When reviewing your feeding and exercise plan with optimal recovery and performance in mind, it is essential that you feed for your horse’s individual requirements (i.e. workload, clinical conditions, temperament). Workload duration and intensity can heavily influence calorie and energy types needed, much like our own added needs when heavily exercising. If you have questions about the specific products you are using, consider discussing them with our Nutritional Helpline. They will be able to offer advice and support with your review.
Once your feeding plan is set, monitoring your horse’s “normal” can be an incredibly beneficial way to cross check progress. To assess hydration, start by monitoring their normal water intake in various conditions (at home when at rest, in work, in various environmental temperatures, and whilst away at competitions). Recording normal behaviour can help you identify potential risk areas. For example, if you discover that your horse drinks much less whilst away at competitions, despite the same workload. Other parameters that can be assessed to check hydration status include body weight before and after work, mucous membrane wetness, and associated capillary refill time. Speak with your vet at their next yard visit to learn how to check these parameters. Vets will also assess the hydration levels by listening to your horse’s heart and by taking a blood sample to look at the concentration of red blood cells (PCV), and at competition gates or rest points, they are usually assessing heart rate, respiratory rate, mucous membrane colour, capillary refill time, body temperature, gut motility, and soundness/movement. With a bit of practice, these parameters can also be assessed at home, in addition to the other more general, but equally important parameters like water intake, body weight, and body condition.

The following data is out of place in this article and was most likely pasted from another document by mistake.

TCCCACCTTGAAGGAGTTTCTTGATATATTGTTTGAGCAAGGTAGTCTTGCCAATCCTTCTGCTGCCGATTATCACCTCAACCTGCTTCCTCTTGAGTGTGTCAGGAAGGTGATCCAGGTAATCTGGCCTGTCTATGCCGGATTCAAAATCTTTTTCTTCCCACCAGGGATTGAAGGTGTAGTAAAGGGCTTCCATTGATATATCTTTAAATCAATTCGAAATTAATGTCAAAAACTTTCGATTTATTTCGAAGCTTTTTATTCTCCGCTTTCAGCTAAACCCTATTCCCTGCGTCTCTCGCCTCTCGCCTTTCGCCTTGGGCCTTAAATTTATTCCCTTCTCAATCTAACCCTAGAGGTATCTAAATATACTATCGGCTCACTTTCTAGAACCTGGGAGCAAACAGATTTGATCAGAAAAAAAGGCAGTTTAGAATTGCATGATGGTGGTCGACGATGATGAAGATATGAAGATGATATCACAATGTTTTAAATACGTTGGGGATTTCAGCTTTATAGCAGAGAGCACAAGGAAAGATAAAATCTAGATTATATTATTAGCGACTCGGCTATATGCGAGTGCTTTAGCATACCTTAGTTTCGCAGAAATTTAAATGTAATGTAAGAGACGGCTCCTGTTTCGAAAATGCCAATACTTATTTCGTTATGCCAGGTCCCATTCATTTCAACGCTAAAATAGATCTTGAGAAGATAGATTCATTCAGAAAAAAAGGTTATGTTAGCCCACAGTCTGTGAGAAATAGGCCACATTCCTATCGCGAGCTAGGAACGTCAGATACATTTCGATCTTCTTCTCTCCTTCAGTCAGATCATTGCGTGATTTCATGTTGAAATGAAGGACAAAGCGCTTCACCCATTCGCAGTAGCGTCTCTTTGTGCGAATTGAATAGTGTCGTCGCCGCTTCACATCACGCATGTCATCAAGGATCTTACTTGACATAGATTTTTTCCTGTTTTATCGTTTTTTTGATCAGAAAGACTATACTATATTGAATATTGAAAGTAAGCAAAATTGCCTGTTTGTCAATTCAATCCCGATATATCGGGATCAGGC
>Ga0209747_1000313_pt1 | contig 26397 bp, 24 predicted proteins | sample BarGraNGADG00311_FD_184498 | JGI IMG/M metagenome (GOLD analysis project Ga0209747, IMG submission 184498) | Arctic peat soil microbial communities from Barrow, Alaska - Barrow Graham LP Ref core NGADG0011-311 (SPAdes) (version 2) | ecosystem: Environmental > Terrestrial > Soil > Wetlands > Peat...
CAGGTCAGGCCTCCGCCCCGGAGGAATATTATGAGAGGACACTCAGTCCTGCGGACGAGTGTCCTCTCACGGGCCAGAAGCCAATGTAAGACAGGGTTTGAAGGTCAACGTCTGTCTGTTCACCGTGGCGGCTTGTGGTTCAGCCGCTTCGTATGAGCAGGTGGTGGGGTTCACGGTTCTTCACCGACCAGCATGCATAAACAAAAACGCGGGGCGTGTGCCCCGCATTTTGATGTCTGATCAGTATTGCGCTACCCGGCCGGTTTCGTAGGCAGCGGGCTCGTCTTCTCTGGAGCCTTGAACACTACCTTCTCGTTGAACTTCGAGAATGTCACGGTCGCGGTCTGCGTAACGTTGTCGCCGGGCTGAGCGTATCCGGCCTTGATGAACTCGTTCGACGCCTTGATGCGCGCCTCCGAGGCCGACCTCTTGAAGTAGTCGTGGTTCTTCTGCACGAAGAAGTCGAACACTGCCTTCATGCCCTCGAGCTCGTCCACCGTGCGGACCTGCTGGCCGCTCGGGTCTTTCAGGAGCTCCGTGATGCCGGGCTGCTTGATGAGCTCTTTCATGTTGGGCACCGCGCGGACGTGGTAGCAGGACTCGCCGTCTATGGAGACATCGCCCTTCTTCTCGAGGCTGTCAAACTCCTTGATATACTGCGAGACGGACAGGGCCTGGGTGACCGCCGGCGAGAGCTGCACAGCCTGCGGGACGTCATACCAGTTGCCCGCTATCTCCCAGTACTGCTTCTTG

In summary, exercising in hot weather can increase requirements of the horse quite significantly. Electrolytes and water stores will be two parameters most effected. There are several ingredients that can help support recovery from work in hot weather. Once your nutrition plan is set, monitoring can help you identify early warning signs that something might not be quite right. If you have any questions about your current plan, about riding in hot weather, or about feeding to support optimal performance, please consider reaching out to our Nutritional Helpline available via livechat on our website, by email, via phone on 01832737300 option 3.
Williamson, H. M. (1974). Normal and abnormal electrolyte levels in the racing horse and their effect on performance. Journal of the South African Veterinary Association, 45(4), 335340.
Frape, D. (2008). Equine nutrition and feeding.
NRC 6TH Edition, pages 69-108
Hoyt et al 1995
Holbrook et al 2005
Equine nutrition, Saunders Elsevier